Purposeful Tech: Humanity First, Then Technology
In 1992, it was unfathomable what the world wide web would bring to software development. In fact, software vendors in the business of delivering DOS-based applications were scrambling as Microsoft Windows 3.1 was rapidly redefining their industry and technology.
Many Independent Software Vendors, or ISV’s, filled the graveyards of bankruptcy, while those who adapted went on to success. Ironically, many of those successes were entombed later in their own coffins as the web browser became the preference for application delivery.
There is no bigger disruption to momentum as a radical change in direction. If you can manage these changes and leverage momentum in favor of emerging technical trends, market disruption may occur and result in meaningful success.
I’ll be very plain. It’s tempting, seductive even, to latch onto technological specifics and completely miss how they are irrelevant or soon obsolete. Oftentimes, the underlying human needs met by those technical specifics are extremely valuable and immutable for a product.
Always value technology for its benefit to humanity and never as an end to itself.
Mastering delivery of human needs allows for accurate measurement of an emerging technology trend against the value you provide today. Your hair should stand up on end when someone cites these “reasons” for an application:
- It’s on the web.
- It’s a mobile app.
- It’s blockchain.
- It’s AI.
Human needs are constant
Those may be product implementation or delivery mechanisms but they are not reasons. Human needs are the drivers for any product. You may re-target the technology every five years but human needs are constant. Take for instance:
- Enabling recreation.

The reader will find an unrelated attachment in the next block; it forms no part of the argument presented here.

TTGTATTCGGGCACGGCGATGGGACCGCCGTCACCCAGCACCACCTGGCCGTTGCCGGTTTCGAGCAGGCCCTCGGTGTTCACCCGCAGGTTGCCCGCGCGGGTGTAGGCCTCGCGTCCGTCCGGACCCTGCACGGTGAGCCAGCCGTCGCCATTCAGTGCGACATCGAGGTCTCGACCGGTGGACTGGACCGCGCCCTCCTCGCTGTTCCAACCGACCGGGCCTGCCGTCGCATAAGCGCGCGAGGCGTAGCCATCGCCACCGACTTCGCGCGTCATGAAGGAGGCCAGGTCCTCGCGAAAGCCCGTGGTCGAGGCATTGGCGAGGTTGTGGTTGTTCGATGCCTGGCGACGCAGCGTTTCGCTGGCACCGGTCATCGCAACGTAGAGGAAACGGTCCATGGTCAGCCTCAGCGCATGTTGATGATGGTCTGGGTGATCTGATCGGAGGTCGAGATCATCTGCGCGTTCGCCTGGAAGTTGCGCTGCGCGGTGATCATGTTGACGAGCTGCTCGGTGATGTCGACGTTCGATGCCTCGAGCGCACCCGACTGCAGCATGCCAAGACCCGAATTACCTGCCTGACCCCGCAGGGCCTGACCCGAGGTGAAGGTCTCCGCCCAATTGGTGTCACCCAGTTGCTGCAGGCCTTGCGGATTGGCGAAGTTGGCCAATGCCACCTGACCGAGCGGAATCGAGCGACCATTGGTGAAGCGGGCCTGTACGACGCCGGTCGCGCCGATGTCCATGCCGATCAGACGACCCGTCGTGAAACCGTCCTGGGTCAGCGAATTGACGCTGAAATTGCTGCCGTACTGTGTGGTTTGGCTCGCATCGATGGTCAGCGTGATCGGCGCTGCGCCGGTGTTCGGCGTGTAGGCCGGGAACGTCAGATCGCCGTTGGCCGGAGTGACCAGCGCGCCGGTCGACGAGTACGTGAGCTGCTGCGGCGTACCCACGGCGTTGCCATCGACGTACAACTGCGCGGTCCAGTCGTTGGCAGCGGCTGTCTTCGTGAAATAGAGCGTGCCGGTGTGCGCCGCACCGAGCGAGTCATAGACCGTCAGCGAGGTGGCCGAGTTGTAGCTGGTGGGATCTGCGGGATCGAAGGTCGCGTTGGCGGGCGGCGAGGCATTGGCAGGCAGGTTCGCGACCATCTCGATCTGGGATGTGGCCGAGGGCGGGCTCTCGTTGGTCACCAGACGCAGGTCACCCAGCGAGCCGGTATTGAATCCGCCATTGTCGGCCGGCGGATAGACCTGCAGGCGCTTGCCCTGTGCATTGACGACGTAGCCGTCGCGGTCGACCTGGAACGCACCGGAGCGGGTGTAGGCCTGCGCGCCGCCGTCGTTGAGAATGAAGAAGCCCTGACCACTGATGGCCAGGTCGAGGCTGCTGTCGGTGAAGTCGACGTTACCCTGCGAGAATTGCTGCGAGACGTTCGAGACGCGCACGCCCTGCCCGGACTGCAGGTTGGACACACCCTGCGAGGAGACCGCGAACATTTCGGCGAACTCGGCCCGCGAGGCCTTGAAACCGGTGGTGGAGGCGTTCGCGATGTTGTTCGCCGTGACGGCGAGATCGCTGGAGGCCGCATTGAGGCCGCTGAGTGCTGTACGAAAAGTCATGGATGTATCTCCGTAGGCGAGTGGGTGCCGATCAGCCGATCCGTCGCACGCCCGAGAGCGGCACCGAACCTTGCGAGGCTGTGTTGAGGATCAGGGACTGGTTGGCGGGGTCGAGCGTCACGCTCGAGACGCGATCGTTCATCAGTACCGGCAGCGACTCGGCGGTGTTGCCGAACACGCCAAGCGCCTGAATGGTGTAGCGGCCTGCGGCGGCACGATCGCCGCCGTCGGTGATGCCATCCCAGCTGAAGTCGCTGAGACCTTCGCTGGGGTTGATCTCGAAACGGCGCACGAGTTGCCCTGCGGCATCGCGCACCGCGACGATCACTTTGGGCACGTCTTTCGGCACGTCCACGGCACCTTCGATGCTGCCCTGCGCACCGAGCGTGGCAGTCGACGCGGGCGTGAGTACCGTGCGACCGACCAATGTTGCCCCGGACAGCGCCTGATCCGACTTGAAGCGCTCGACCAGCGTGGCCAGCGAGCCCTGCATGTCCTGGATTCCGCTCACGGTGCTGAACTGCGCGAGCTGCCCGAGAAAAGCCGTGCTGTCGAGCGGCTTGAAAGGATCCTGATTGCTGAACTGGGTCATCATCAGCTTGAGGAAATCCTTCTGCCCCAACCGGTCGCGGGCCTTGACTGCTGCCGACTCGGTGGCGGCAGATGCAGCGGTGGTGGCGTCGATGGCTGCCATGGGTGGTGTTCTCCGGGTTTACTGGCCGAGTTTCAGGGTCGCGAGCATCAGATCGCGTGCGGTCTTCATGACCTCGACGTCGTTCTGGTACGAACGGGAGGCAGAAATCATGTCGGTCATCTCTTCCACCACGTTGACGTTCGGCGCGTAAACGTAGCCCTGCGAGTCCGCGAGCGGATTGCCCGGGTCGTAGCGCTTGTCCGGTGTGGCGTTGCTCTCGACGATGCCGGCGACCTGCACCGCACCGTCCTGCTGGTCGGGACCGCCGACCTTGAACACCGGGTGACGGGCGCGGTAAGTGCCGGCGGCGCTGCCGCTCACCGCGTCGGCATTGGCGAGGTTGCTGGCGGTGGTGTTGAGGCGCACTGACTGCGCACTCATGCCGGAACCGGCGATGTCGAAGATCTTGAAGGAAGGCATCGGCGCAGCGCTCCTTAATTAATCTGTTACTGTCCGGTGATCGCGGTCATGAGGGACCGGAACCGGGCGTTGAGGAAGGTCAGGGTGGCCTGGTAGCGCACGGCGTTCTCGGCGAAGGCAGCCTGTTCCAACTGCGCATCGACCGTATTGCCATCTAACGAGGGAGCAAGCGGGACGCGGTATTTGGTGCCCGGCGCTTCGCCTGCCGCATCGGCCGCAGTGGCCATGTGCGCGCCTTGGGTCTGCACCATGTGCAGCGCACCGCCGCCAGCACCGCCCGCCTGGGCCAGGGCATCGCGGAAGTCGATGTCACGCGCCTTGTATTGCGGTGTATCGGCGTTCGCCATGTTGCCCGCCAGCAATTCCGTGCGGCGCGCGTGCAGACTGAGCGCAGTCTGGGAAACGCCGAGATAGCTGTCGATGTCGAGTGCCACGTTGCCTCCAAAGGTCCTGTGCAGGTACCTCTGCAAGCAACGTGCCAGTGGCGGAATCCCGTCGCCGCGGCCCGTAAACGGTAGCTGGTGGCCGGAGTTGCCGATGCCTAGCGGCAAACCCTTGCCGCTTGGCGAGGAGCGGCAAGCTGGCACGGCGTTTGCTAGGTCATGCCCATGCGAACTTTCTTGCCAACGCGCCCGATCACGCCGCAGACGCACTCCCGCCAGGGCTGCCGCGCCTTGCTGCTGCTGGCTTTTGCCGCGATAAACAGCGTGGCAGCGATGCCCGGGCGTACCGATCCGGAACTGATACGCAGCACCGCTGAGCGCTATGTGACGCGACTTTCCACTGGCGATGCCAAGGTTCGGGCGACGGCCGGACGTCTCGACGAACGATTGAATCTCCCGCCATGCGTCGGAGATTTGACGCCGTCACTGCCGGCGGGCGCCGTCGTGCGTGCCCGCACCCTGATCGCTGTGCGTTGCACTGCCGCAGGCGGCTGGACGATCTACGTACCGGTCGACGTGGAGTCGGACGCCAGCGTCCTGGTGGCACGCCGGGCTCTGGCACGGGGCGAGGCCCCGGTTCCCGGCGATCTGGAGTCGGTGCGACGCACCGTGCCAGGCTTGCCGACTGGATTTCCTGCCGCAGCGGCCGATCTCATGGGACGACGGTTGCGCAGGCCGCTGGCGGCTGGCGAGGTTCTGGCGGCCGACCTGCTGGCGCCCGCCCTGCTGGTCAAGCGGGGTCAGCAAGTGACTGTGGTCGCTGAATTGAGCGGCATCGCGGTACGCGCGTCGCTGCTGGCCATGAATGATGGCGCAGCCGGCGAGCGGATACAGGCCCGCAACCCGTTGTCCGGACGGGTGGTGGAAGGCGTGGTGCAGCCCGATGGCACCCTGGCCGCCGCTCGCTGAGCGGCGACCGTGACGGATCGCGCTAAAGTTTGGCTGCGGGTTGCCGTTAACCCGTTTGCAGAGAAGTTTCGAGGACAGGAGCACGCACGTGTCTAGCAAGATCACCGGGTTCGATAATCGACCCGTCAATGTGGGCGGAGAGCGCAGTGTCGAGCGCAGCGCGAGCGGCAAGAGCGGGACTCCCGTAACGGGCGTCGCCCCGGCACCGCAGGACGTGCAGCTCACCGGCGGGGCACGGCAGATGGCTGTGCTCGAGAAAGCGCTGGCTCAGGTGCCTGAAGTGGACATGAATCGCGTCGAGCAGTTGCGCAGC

- Fostering communication.
- Providing a sense of belonging.
- Removing the mental or physical effort needed to achieve some goal: Labor, learning, retrieving information, increasing understanding, etc.
- Better adapting or weathering change.
If you think of highly successful applications and products today, I’ll wager almost all of them fit these categories in some way.
Remember, people assess value to technology based on their perceived needs. If they don’t find it valuable, it won’t be. Instilling this idea in technical teams may be a challenge but worth it.
Jacob Harris is Exponential Impact’s chief technical adviser and director of engineering for North America for Cherwell Software. A technology professional and leader since 1996, Jacob been the architect behind large-scale solutions for retail systems, healthcare services, public education, procedural geometry and physical science. He is a panelist for the National Cybersecurity Center on the topic of blockchain and its impact on the industry. For several years, Jacob has advised organizations on technological impacts of emerging technology. He holds multiple Microsoft certifications and is a University of South Alabama alum with a Bachelor’s of Science degree in physics. Jacob’s views are his own and not endorsed by his present employer.